So there’s not really any homework this month – don’t stop writing though! And if you have any ideas for exercises we can do in the group (usually about 5 minutes long) then please bring them along.

Don’t forget you can follow us on Twitter and Facebook too! And if you’d like to be added to the mailing list please drop a line below and I’ll contact you.

Happy New Year all! Thanks to all of you who have come along to the writing group so far – it’s been really enjoyable and useful for me so far and great to meet you all. I hope it’s as useful for you too. For any newbies who want to join us, please do! Here are the details of the next couple of groups – all welcome.

Wednesday 11 January at 7pm, at Lee Rosy’s tea rooms, Broad Street, Nottingham.

Your homework for this is to write a 500 word (max) description of your front room. THEN, write a 500 word (max) description of it so that the reader can tell what has just occurred in it. Does that make sense? Think of something that moight have happened and describe the effects that has had on the appearance of the room.

At the group we’ll read them out and compare – this can be scary if you’re not used to it but I promise we’ll be helpful and friendly about anything you want to share.

February’s meeting will be a workshop from local author Megan Taylor. (This is the workshop that was postponed from November’s meeting.) She’s going to help us all look at writing gripping openings, as well as the use of imagery. Bring along anything you’d like to share and use in the workshop.

If you’d like to be added to the mailing list and recieve a monthly update from me please let me know – either by leaving a comment below or by tweeting me at @writingatrosys

I really hope we see you all later this month!

Right, so here are the details of October’s meeting.

Wednesday 12 October at 7pm, Lee Rosy’s tea rooms, Broad Street Nottingham.

The group in the first meeting suggested that we theme each meeting and then put forward this challenge.

“You’ll give us the ending of a story and we’ll come up with what happened before…”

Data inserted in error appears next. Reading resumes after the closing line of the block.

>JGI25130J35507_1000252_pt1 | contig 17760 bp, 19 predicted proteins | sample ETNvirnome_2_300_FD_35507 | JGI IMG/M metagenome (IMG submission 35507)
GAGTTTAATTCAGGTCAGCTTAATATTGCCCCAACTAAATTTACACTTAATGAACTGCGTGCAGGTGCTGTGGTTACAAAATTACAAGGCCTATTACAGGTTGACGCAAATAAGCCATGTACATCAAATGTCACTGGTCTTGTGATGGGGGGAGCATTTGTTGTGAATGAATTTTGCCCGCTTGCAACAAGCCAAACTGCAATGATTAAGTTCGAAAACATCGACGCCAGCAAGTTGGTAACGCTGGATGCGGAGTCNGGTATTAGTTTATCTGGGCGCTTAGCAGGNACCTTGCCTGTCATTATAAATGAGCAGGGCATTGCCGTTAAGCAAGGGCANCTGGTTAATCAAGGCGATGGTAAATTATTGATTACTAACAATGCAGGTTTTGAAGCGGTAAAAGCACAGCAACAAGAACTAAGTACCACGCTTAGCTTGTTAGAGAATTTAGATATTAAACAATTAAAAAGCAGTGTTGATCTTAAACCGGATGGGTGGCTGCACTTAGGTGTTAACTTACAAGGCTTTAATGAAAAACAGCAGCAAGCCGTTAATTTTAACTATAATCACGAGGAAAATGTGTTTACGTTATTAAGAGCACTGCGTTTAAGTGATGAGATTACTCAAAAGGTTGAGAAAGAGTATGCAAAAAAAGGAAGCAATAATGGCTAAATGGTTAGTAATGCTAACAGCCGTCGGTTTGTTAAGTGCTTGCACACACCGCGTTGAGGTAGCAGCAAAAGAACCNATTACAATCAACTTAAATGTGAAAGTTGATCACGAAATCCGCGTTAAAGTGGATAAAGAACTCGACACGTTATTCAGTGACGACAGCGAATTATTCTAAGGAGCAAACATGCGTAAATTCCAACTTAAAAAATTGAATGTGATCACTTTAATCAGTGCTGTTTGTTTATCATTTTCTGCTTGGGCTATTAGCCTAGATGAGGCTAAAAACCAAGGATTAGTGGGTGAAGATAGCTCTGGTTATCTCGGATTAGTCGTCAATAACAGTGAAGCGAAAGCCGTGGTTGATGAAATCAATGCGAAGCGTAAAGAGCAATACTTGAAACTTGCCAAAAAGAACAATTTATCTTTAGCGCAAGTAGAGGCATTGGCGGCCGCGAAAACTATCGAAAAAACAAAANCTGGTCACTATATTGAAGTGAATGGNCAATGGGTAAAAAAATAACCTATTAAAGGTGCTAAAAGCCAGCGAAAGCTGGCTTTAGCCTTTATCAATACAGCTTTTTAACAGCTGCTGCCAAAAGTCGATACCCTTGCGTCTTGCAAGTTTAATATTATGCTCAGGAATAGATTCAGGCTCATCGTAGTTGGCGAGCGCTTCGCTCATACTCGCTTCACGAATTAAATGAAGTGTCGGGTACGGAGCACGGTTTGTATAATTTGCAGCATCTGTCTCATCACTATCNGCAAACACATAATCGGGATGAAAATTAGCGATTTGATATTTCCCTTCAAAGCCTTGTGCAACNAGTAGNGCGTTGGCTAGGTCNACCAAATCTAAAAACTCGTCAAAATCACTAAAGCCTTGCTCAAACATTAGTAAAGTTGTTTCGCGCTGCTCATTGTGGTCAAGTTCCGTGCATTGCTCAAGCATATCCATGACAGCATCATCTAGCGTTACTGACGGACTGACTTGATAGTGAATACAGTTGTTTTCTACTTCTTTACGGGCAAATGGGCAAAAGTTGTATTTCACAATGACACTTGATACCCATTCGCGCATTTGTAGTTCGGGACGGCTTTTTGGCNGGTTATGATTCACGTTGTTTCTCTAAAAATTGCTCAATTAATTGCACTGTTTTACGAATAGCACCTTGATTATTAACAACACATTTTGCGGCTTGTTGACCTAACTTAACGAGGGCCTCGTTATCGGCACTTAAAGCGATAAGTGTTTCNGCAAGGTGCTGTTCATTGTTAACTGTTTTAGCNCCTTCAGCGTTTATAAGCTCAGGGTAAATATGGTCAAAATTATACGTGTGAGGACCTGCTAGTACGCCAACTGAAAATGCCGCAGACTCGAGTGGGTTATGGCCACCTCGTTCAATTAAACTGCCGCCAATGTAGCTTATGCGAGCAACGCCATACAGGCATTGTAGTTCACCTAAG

Thanks chaps.

So should we theme the meeting around this? The alphabet story challenge let us think and talk about how we used language and particular words. (For reference we did discuss novels by Genet and also Mark Dunn’s Ella Minnow Pea) Trying to think of an ending, I faffed about on the internet (future meeting themes: classic procrastination techniques) and found this article about great endings in American literature. The writer says this: “It’s not easy to write about endings. To appreciate a great ending, you need to
experience the whole work. Disembodied
endings can seem like uprooted trees, ripped from their life source.”

So that’s what I’m going to loosely theme the meeting about. And the ending? Here you go:

The man finally removed his mask, leaving it to hang at the back of his head. It was only then that the little boy walked towards him, holding out one hand, uncertain. The two of them stepped onto the boat and went down to the galley, the man closing the door firmly behind them.

Nothing longer than 1,000 words please. Thanks. See you next month!

P.S. In November we have a visiting live author coming to give a workshop. Megan Taylor will be talking about openings and using images so please do try and make it! November 9, 7pm, Lee Rosy’s.